Sunday, December 30, 2012
Montana Fly Fishing: Tip of the Day
USE ENOUGH ROD
More and more these days it seems fishermen show up with a rod or, worse, rods not suited for the job at hand. In Montana, as well as, most of the west wind is almost a given. At least some time during nearly every day you can bet the farm the "wind will blow." Such wind you need three hands, one to hold onto your hat, the other two to manage the casting operation. Trust me, it only gets worse...usually.
Three, four, even one and two weight, rods are all the rage these days. Day-in, day-out NONE are suited for fishing western rivers. In my opinion, based on years of observation, very few anglers can get the job done even under ideal conditions wielding one and two weights. Decent casters can get away with modern 9 feet, 3 and 4 weights pitching relatively non-air resistant dry flies and relatively small, light-weight nymphs in light to moderate breezes. But should the wind kick up and/or the need to pitch the big uglies arise best have a stouter rod along for back-up. Yes, I know guys like Ed Shenk pretty much blows this theory out the water until one considers how few of us can do it like Ed and friends...In my experience about as rare as white buffaloes...OK, maybe not that rare but...
In gathering material for this rant I polled a few sources in the industry and found out pretty much as expected 5-weight rods and, of course, lines far out sell all the others. No surprise there since I can hardly remember reading or hearing anything but "five-weight" whenever the question arises. How long this has been gospel is more than I know...But I do know back in the day, say 30-40 years ago, 6-weights, even 7-weights, were the norm. Which brings us to the point of this discourse...That being of course if you ask me I say...9' feet, 6-weight rules...No contest, end of discussion. Why?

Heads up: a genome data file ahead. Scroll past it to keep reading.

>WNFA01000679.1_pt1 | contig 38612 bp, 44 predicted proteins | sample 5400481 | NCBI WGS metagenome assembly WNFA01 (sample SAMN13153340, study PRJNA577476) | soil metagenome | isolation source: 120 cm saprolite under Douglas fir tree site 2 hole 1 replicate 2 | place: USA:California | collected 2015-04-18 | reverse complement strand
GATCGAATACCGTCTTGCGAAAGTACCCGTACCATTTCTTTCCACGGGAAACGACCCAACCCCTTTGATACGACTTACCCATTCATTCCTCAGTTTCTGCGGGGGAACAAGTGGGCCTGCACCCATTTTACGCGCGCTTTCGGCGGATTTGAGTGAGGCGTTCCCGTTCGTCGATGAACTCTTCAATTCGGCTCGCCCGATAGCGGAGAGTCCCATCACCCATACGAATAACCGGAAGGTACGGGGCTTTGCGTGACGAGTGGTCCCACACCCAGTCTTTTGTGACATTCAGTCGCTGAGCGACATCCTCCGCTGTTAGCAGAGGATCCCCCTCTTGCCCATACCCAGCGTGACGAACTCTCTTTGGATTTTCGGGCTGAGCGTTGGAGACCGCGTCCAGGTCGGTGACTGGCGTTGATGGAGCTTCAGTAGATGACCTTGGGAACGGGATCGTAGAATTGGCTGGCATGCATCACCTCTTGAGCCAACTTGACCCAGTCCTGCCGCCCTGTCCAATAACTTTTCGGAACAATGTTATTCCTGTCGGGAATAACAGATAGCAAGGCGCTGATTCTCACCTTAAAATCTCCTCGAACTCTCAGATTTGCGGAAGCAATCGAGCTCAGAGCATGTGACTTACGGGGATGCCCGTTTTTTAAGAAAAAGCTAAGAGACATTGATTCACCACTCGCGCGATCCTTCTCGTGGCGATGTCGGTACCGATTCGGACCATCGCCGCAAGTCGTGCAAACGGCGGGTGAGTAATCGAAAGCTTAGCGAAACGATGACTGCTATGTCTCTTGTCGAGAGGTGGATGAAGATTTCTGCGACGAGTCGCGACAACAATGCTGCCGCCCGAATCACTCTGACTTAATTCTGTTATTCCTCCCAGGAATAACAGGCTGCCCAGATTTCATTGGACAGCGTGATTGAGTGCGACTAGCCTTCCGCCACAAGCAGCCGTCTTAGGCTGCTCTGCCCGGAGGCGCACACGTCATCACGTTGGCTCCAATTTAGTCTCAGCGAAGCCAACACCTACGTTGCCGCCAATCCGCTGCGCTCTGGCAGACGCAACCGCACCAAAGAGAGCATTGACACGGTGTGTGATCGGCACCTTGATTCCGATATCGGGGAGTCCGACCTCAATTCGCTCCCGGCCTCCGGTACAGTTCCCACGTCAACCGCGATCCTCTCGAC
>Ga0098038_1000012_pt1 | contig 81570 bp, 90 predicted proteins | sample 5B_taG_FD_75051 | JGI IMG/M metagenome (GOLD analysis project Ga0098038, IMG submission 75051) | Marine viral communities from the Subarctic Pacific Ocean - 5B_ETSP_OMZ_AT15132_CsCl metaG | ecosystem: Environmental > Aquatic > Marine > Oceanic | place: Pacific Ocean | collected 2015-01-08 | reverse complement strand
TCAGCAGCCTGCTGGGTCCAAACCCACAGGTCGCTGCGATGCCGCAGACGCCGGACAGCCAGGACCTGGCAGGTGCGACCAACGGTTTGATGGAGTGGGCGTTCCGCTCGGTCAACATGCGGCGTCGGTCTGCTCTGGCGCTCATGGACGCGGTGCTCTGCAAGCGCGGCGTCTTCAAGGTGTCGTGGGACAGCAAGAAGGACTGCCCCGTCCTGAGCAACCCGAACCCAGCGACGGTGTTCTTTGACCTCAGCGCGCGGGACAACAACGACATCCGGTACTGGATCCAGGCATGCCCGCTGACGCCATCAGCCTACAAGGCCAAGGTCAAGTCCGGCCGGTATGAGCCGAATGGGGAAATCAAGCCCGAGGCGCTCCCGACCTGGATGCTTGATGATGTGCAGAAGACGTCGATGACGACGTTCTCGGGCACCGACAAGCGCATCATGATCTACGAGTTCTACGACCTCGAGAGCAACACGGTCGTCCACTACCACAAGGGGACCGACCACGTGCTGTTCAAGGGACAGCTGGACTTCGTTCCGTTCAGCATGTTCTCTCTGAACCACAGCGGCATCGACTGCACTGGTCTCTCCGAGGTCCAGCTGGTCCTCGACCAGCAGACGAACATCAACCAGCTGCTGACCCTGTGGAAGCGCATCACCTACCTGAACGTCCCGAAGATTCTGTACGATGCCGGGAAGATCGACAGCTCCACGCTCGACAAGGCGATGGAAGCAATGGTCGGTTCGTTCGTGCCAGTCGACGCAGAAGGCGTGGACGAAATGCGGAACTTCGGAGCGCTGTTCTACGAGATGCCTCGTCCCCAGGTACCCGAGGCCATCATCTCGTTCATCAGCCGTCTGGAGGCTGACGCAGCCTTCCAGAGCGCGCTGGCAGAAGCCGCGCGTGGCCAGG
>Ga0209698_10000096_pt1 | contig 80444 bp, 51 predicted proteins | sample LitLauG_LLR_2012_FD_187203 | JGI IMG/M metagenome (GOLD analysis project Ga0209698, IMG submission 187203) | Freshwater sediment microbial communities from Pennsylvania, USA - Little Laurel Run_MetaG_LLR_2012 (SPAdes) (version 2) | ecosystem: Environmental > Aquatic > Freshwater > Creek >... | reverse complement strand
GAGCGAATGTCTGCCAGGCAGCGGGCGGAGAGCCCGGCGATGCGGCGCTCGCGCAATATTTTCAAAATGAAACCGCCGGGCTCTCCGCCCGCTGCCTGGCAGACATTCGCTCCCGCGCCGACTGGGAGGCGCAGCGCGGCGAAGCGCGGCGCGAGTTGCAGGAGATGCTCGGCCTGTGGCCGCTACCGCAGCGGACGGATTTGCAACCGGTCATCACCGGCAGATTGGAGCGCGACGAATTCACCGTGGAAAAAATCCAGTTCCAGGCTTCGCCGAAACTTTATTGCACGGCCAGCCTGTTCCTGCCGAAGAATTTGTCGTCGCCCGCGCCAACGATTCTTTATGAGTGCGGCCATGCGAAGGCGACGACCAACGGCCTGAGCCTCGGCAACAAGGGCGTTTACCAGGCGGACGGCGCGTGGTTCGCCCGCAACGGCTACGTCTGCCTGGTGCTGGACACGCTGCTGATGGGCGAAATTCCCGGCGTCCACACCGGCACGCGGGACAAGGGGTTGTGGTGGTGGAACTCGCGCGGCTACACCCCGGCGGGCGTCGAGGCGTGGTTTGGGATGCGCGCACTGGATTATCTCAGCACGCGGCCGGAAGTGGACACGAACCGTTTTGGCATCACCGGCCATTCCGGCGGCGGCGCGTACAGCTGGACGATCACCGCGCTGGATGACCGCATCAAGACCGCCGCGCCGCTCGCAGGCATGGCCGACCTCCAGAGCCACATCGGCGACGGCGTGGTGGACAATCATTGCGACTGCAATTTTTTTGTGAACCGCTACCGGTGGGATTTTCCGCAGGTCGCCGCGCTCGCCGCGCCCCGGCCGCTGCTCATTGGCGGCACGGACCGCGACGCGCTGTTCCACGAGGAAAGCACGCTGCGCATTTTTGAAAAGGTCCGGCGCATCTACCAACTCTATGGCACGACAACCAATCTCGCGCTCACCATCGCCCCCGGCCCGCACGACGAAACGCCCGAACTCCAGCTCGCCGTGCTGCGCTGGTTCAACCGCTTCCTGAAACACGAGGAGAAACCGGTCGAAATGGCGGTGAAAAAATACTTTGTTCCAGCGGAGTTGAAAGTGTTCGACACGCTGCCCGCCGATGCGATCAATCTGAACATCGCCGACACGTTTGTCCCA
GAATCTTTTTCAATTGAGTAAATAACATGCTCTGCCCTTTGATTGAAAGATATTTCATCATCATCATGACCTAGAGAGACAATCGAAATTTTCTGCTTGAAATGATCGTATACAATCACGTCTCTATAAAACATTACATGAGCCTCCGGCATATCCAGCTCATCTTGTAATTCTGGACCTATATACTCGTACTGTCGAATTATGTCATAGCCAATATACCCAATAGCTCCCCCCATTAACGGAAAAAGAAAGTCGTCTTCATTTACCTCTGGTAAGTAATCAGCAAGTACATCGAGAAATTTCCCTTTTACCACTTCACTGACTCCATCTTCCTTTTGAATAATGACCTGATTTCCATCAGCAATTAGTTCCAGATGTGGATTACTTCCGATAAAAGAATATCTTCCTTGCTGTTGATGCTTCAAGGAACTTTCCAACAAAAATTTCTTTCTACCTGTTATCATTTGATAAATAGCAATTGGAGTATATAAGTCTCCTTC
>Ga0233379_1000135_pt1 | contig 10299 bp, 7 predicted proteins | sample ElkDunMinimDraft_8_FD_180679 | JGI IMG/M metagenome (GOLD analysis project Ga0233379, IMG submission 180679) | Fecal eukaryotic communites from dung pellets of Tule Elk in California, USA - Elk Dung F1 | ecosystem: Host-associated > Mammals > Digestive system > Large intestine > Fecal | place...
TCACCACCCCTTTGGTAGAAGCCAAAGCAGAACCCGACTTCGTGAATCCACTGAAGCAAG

Better in the wind. Handles two nymphs/split shot/indicator rigs better. Better for chucking big air-resistant and/or heavy-weight flies--salmon flies, hoppers, big attractors, buggers, you name it. In other words anything a 9-feet #5 can do, a #6 can do better. And don't even bother with argument smaller line spooks less fish...I cut my eye-teeth fishing small "technical" spring creeks full of so-called "PHD trout" and any fish spooked was my fault, operator error, period...Really.
So there you have it...If nothing else I hope this gives you pause for thought, hell, it might even make your days astream more enjoyable...over and out...Chuck